The following article is a part of conference coverage from the American College of Allergy, Asthma & Immunology 2021 Annual Scientific Meeting, being held virtually from November 4 to 8, 2021. The team at Pulmonology Advisor will be reporting on the latest news and research conducted by leading experts in the field. Check back for more from the ACAAI 2021 Annual Scientific Meeting.
The efficacy of biologic therapies in reducing the annual asthma exacerbation rate (AAER) is often associated with baseline blood eosinophil count (BEC). This was among the findings of research presented at the American College of Allergy, Asthma, and Immunology (ACAAI) Annual Scientific Meeting, held in New Orleans, LA, from November 4 to 8, 2021.
Patients with severe, uncontrolled asthma are often prescribed biologic therapies to achieve better control of their disease. However, approvals of several biologics are specific to patients with an eosinophilic phenotype because studies have demonstrated differential results by baseline BEC.
Due to an absence in head-to-head trials, researchers analyzed reductions in the AAER by baseline BEC in randomized controlled trials (RCTs) of biologics by searching MEDLINE and including analyses available on governmental websites. They limited their search to US Food and Drug Administration-approved biologics and doses, and to tezepelumab, which is in late-stage development.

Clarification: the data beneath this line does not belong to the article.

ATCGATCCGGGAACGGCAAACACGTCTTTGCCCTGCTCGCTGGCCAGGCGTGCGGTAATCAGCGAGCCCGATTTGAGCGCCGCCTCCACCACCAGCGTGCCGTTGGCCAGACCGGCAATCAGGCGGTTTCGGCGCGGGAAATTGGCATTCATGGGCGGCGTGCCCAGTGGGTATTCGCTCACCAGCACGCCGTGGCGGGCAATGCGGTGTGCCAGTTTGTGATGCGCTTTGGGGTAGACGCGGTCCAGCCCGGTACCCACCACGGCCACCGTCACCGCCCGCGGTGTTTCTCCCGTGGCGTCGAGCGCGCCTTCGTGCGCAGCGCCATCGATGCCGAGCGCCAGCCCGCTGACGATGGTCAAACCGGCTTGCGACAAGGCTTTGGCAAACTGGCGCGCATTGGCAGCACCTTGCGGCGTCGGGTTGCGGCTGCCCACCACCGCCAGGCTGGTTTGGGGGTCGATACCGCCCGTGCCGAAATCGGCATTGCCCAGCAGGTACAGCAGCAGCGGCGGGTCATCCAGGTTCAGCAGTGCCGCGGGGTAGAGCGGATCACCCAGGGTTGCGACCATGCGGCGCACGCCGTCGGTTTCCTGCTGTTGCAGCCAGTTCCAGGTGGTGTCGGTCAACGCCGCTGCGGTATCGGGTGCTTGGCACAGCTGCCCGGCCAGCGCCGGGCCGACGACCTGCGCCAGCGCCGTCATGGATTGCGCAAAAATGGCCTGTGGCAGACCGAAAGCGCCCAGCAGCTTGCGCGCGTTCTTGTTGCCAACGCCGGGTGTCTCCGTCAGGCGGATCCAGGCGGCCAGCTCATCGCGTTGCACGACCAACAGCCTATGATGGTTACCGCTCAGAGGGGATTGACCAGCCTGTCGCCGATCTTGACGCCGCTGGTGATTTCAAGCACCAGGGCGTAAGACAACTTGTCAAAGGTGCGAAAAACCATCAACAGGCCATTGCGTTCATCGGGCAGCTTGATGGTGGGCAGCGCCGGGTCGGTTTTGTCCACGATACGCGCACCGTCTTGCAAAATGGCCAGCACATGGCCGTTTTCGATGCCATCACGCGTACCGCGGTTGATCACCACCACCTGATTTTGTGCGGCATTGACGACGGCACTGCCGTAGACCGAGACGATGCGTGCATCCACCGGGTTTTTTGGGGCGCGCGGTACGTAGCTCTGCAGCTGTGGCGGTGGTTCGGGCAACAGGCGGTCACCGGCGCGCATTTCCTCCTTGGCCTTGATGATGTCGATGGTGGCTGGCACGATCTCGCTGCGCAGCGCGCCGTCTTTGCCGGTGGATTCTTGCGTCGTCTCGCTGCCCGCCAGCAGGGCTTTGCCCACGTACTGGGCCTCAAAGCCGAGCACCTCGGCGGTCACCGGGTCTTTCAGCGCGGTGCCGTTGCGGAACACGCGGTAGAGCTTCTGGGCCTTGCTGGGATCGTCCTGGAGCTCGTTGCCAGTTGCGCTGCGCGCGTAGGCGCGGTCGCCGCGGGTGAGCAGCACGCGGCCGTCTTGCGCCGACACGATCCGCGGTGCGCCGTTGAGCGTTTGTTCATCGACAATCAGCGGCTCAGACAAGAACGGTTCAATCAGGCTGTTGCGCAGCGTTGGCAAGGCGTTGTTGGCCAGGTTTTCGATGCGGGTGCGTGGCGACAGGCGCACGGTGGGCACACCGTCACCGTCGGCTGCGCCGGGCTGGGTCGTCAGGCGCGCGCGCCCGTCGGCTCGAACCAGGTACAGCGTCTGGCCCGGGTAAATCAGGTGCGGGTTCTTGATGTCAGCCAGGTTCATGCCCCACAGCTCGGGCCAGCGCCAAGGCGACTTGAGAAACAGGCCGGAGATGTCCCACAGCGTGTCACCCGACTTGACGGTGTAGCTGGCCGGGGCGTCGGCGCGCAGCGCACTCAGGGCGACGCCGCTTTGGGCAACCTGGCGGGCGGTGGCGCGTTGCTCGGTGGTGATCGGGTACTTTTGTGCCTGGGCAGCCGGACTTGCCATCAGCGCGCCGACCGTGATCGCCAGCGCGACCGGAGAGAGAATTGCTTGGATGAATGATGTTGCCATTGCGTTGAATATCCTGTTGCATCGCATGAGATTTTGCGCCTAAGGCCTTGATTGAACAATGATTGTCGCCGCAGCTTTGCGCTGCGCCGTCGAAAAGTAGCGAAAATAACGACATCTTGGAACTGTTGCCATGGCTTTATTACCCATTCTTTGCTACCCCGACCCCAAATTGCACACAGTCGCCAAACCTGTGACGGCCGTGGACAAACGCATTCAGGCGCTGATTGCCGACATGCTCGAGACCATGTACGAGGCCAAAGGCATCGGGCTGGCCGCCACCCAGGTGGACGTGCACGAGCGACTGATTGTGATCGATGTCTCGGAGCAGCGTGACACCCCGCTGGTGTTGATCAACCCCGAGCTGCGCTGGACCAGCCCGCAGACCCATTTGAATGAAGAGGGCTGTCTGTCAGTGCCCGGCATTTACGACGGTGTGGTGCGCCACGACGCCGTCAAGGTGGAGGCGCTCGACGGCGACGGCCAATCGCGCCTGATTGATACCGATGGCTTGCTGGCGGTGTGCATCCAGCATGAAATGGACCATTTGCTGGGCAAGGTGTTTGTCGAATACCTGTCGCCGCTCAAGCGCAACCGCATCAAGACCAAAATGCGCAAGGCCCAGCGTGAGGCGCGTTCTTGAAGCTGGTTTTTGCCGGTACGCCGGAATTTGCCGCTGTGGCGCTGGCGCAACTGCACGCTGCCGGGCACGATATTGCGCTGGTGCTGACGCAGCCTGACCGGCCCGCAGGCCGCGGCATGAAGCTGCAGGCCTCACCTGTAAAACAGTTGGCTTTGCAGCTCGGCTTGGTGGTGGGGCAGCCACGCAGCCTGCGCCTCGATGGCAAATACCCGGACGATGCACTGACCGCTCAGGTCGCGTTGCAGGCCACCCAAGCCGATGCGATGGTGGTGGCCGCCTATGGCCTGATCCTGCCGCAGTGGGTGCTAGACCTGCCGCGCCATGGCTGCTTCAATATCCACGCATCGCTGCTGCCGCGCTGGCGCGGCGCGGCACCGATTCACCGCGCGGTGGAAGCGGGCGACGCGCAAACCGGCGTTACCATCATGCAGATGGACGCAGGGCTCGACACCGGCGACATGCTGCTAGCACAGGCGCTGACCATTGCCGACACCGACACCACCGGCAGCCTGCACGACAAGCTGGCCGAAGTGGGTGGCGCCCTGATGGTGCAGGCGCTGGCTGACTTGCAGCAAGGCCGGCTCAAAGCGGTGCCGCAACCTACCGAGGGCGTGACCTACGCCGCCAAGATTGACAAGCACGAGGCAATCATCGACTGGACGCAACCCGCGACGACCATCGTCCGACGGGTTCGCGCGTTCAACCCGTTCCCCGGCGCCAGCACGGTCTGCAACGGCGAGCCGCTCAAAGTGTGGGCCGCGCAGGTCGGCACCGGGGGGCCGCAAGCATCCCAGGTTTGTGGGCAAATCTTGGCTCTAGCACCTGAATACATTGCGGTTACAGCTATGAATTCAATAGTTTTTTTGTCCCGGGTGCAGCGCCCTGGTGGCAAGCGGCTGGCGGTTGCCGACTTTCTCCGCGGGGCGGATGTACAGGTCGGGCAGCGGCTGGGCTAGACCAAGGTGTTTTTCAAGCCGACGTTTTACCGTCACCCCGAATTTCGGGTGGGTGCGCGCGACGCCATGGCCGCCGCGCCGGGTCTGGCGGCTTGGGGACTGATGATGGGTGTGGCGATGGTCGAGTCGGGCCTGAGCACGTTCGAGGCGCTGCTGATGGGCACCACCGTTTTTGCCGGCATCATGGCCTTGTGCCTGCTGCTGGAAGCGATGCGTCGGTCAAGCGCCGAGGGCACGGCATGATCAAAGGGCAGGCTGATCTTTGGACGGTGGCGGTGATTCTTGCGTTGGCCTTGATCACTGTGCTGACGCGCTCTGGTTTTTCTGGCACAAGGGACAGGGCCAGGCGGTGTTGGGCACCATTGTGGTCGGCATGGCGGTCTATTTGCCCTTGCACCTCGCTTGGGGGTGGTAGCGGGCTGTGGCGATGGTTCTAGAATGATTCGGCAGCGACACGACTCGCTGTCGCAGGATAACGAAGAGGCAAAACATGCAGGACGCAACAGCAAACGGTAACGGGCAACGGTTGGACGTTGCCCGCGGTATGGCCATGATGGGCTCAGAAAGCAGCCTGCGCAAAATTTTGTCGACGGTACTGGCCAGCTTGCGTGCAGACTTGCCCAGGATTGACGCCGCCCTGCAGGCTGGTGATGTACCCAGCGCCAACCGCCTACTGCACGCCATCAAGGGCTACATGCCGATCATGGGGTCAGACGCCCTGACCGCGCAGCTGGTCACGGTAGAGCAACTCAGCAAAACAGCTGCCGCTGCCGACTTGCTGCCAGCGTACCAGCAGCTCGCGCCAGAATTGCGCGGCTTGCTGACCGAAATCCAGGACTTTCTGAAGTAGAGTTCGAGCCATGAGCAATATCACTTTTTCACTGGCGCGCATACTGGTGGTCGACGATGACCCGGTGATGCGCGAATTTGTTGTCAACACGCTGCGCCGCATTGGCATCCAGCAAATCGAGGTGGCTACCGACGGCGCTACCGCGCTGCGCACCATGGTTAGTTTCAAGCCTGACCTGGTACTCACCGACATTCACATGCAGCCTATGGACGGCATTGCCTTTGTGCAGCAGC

The researchers found that in patients with a baseline BEC at least 300 cells/µL, all biologics reduced the AAER, although the greatest AAER reductions were observed with dupilumab and tezepelumab. In patients with a BEC less than 300 cells/µL, only tezepelumab demonstrated efficacy, whereas with benralizumab and dupilumab, AAER reduction was observed in 1 each of their 2 trials conducted. However, in patients with a BEC of 150 to less than 300 cells/µL, a reduction in AAER was demonstrated with tezepelumab and dupilumab. For patients with a BEC less than 150 cells/µL, an AAER reduction was only demonstrated with tezepelumab.
The researchers concluded, “Tezepelumab showed efficacy in patients with high and low BEC.” They added that for other biologics, efficacy was inconsistent depending upon the BEC range.
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Busse W, FitzGerald M, Korn S, Cook B, Llanos-Ackert J, Ambrose C. Efficacy of biologic therapies in patients with severe, uncontrolled asthma stratified by blood eosinophil count. Ann Allergy Asthma Immunol. 2021;127:S34. Presented at: American College of Allergy, Asthma & Immunology (ACAAI) Annual Scientific Meeting; November 4-8, 2021; New Orleans, LA. Abstract P070.